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Point pattern analysis of tropical tree populations to test theories of species coexistence and controls on flowering

  • Full or part time
  • Application Deadline
    Applications accepted all year round
  • Competition Funded PhD Project (Students Worldwide)
    Competition Funded PhD Project (Students Worldwide)

Project Description

Note: This project is co-supervised by David Burslem, University of Aberdeen, and Alessandro Gimona, James Hutton Institute, Aberdeen.

Ecologists have mapped entire populations of trees over large areas of forest in order to understand their spatial distribution, dynamics and species interactions. These data exist in the form of marked point patterns in which points are identified by qualitative and quantitative marks such as species, tree size (diameter), and phenological status. In some cases, environmental covariates also exist in the form of data on elevation, soil nutrient concentrations and other habitat variables that can be interpolated at the location of each tree. Most plant populations manifest significant spatial structure in the form of aggregation, and the causes of clustering are of interest to theories of species coexistence. One cause of aggregation is dispersal limitation, which is widespread in plant populations and can give rise to clustering at small spatial scales. At larger scales, many species display habitat associations. Niche theories of plant species coexistence predict that species-habitat associations are pervasive in species-rich plant communities, but many previous attempts to characterise habitat associations have failed to account for the inherent spatial auto- correlation in species distributions that arises from dispersal limitation. An absence of species-habitat associations has been interpreted as evidence that neutral processes, rather than niche differentiation, explain plant species coexistence.

We have access to data-sets of fully-mapped tree communities on large tropical forest plots in Asia and Latin America. In some cases these data are derived from communities in which all stems ≥ 1 cm diameter at 1.3 m height (dbh) have been identified, measured and mapped on blocks of forest up to 50 ha in size (c. 300,000 stems of up to 1200 species). In addition we will work with a data-set of larger trees (stems ≥ 30 cm dbh) on a 160 ha plot in Malaysia for which multi-year records of phenological status (presence or absence of flowering) and habitat variables have been obtained. This project will develop and use flexible spatial statistical methods to assess the fine-scale association of tropical tree point distributions and phenological status with environmental correlates whilst accounting for spatial structure induced by dispersal limitation.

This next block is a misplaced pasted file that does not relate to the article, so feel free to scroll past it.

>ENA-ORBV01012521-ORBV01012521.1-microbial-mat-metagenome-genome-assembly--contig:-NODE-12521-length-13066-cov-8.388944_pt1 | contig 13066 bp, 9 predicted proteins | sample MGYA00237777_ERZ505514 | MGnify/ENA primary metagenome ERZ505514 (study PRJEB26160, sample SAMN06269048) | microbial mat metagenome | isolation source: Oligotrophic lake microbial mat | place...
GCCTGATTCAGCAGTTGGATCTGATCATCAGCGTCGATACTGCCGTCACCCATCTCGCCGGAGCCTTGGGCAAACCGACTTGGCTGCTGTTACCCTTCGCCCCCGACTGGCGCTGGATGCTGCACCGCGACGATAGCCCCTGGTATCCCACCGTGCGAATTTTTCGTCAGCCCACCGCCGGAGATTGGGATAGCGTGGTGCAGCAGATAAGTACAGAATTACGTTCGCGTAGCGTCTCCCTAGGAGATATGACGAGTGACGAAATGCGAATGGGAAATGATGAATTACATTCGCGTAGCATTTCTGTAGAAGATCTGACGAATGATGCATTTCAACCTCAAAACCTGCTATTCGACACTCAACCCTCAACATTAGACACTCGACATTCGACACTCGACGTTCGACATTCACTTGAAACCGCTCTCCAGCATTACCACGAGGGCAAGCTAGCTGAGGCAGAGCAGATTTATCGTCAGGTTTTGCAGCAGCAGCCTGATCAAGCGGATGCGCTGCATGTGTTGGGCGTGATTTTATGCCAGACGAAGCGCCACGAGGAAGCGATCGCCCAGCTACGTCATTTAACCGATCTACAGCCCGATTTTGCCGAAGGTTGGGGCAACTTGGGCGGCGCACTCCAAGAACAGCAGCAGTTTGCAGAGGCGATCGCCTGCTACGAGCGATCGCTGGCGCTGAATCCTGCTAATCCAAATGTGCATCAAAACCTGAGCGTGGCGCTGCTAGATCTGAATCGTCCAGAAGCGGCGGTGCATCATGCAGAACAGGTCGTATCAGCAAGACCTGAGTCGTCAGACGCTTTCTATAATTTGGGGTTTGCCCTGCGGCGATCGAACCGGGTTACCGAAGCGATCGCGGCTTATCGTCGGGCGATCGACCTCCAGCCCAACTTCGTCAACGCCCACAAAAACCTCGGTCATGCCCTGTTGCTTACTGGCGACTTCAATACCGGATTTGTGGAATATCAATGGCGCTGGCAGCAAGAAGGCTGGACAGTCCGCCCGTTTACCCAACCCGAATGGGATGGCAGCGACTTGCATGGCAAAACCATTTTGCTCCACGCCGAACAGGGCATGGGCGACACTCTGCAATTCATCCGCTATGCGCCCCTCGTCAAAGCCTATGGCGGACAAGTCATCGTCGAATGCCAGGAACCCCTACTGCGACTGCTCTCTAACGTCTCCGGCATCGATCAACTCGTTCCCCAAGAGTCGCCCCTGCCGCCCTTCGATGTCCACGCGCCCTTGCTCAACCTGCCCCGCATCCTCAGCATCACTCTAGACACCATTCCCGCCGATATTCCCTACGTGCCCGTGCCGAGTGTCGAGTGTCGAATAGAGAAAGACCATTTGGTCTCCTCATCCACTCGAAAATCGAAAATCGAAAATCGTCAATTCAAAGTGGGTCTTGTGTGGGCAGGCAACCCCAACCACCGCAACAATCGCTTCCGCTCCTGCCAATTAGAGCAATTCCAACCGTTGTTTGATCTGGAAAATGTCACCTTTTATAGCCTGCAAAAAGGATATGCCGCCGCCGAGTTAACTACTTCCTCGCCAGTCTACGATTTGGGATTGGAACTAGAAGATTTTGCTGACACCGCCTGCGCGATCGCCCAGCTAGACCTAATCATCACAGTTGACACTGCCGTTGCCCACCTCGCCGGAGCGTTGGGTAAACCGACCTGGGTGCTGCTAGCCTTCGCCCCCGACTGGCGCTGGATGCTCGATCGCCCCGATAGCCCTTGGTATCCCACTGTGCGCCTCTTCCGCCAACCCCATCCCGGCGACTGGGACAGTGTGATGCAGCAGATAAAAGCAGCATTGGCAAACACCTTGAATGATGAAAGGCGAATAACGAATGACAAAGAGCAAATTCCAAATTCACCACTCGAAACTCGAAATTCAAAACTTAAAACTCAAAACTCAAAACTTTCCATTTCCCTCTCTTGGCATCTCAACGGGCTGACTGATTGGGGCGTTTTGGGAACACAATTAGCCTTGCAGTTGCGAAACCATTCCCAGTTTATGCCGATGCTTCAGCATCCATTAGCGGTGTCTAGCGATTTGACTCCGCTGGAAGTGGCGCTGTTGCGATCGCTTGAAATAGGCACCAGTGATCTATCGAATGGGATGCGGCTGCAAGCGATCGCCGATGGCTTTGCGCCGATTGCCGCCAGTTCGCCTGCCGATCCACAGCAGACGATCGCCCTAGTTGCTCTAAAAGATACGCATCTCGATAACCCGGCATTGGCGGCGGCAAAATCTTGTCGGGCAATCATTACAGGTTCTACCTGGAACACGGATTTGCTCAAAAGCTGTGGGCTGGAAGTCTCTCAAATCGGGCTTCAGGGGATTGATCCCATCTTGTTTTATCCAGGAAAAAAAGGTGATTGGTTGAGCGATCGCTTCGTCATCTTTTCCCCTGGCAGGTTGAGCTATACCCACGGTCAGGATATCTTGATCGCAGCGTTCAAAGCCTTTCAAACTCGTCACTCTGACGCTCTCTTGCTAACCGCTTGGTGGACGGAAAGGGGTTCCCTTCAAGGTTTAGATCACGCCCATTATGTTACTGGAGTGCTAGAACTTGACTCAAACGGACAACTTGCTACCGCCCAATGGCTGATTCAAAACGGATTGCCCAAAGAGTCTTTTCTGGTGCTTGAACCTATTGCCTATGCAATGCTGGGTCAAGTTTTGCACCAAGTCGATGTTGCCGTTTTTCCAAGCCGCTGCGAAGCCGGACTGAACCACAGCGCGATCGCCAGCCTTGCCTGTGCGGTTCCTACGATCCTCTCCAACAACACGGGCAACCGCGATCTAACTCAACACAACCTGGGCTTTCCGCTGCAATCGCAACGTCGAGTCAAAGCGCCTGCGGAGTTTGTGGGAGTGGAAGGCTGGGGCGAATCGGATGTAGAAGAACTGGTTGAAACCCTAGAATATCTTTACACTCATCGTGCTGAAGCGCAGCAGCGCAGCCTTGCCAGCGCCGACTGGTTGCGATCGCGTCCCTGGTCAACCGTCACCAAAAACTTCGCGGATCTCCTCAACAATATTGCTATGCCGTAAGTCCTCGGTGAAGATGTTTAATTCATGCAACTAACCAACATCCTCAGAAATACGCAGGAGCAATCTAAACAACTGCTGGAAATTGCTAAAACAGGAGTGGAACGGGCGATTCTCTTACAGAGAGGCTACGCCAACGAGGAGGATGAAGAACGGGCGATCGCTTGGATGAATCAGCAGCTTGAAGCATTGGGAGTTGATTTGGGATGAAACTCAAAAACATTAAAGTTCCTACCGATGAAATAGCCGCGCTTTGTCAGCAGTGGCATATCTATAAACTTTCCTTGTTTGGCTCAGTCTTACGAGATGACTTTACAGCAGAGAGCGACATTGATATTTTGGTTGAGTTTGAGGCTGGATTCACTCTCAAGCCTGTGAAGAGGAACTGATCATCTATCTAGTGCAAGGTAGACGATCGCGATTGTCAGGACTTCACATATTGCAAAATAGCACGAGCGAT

Potential applicants are encouraged to contact the Postgraduate Officer responsible for PhDs in Statistics, in advance of making a formal application. He is: Len Thomas, email .

To make a formal application, complete the appropriate online form at http://www.st-andrews.ac.uk/admissions/pg/apply/research/ (click on “Apply Now” on that page). You also need to provide the following supporting documentation: CV, evidence of qualifications and evidence of English language (if applicable). You are welcome to include a covering letter. You don’t need to provide a research proposal or a sample of academic written work. You will need to ask two referees to provide academic references for you – once you fill in their name on the form, they will be sent emails asking them to upload their references. Please note that we give serious consideration to both the stature of your referees and the remarks that they make about you. More details about the application procedure are given at http://www.st-andrews.ac.uk/admissions/pg/apply/research/

Funding Notes

Multiple sources of scholarship funding are potentially available, including university, research council (EPSRC) and research group (CREEM). Some are open to international students, some to EU and some UK only.

Applicants should have a good first degree in mathematics, statistics or another scientific discipline with a substantial numerical component. Applicants with degrees in other subjects, such as biology, are invited to discuss their qualifications with the Postgraduate Officer. A masters-level degree is an advantage.

Many details of the general requirements and admissions procedure are given at the university web site View Website

How good is research at University of St Andrews in Mathematical Sciences?

FTE Category A staff submitted: 30.60

Research output data provided by the Research Excellence Framework (REF)

Click here to see the results for all UK universities

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